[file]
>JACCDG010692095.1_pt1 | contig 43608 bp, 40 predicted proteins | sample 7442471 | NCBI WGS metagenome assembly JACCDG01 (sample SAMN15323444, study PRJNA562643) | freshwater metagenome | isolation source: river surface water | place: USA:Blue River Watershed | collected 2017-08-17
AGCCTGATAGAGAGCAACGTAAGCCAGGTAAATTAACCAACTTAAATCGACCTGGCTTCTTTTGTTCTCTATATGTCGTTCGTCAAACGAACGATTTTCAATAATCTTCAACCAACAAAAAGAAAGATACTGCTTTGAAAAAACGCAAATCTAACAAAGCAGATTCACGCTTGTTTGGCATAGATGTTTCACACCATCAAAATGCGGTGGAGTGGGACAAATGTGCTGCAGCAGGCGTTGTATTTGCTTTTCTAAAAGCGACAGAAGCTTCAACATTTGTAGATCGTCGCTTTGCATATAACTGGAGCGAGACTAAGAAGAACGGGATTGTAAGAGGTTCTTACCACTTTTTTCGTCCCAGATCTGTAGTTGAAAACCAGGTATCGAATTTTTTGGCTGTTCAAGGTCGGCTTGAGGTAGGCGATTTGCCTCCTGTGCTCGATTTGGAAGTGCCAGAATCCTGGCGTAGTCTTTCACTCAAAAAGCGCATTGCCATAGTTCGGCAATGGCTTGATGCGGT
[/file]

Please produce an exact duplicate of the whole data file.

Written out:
>JACCDG010692095.1_pt1 | contig 43608 bp, 40 predicted proteins | sample 7442471 | NCBI WGS metagenome assembly JACCDG01 (sample SAMN15323444, study PRJNA562643) | freshwater metagenome | isolation source: river surface water | place: USA:Blue River Watershed | collected 2017-08-17
AGCCTGATAGAGAGCAACGTAAGCCAGGTAAATTAACCAACTTAAATCGACCTGGCTTCTTTTGTTCTCTATATGTCGTTCGTCAAACGAACGATTTTCAATAATCTTCAACCAACAAAAAGAAAGATACTGCTTTGAAAAAACGCAAATCTAACAAAGCAGATTCACGCTTGTTTGGCATAGATGTTTCACACCATCAAAATGCGGTGGAGTGGGACAAATGTGCTGCAGCAGGCGTTGTATTTGCTTTTCTAAAAGCGACAGAAGCTTCAACATTTGTAGATCGTCGCTTTGCATATAACTGGAGCGAGACTAAGAAGAACGGGATTGTAAGAGGTTCTTACCACTTTTTTCGTCCCAGATCTGTAGTTGAAAACCAGGTATCGAATTTTTTGGCTGTTCAAGGTCGGCTTGAGGTAGGCGATTTGCCTCCTGTGCTCGATTTGGAAGTGCCAGAATCCTGGCGTAGTCTTTCACTCAAAAAGCGCATTGCCATAGTTCGGCAATGGCTTGATGCGGT